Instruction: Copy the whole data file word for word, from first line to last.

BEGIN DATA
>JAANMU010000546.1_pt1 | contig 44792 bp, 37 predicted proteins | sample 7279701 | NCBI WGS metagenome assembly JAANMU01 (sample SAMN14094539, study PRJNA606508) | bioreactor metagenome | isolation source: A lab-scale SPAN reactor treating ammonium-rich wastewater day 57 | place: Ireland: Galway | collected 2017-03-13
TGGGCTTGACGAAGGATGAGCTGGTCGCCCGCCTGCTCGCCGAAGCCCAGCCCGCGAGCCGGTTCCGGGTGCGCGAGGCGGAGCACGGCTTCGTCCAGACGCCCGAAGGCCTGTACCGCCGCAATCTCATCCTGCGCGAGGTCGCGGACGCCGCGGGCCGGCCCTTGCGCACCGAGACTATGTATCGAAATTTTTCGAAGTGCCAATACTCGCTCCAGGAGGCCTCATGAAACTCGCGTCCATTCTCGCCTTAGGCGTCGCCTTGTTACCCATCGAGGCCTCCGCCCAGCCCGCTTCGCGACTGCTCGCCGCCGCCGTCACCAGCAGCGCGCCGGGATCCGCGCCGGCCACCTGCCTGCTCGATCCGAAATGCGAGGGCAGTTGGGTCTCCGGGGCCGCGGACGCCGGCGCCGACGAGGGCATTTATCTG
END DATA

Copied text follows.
>JAANMU010000546.1_pt1 | contig 44792 bp, 37 predicted proteins | sample 7279701 | NCBI WGS metagenome assembly JAANMU01 (sample SAMN14094539, study PRJNA606508) | bioreactor metagenome | isolation source: A lab-scale SPAN reactor treating ammonium-rich wastewater day 57 | place: Ireland: Galway | collected 2017-03-13
TGGGCTTGACGAAGGATGAGCTGGTCGCCCGCCTGCTCGCCGAAGCCCAGCCCGCGAGCCGGTTCCGGGTGCGCGAGGCGGAGCACGGCTTCGTCCAGACGCCCGAAGGCCTGTACCGCCGCAATCTCATCCTGCGCGAGGTCGCGGACGCCGCGGGCCGGCCCTTGCGCACCGAGACTATGTATCGAAATTTTTCGAAGTGCCAATACTCGCTCCAGGAGGCCTCATGAAACTCGCGTCCATTCTCGCCTTAGGCGTCGCCTTGTTACCCATCGAGGCCTCCGCCCAGCCCGCTTCGCGACTGCTCGCCGCCGCCGTCACCAGCAGCGCGCCGGGATCCGCGCCGGCCACCTGCCTGCTCGATCCGAAATGCGAGGGCAGTTGGGTCTCCGGGGCCGCGGACGCCGGCGCCGACGAGGGCATTTATCTG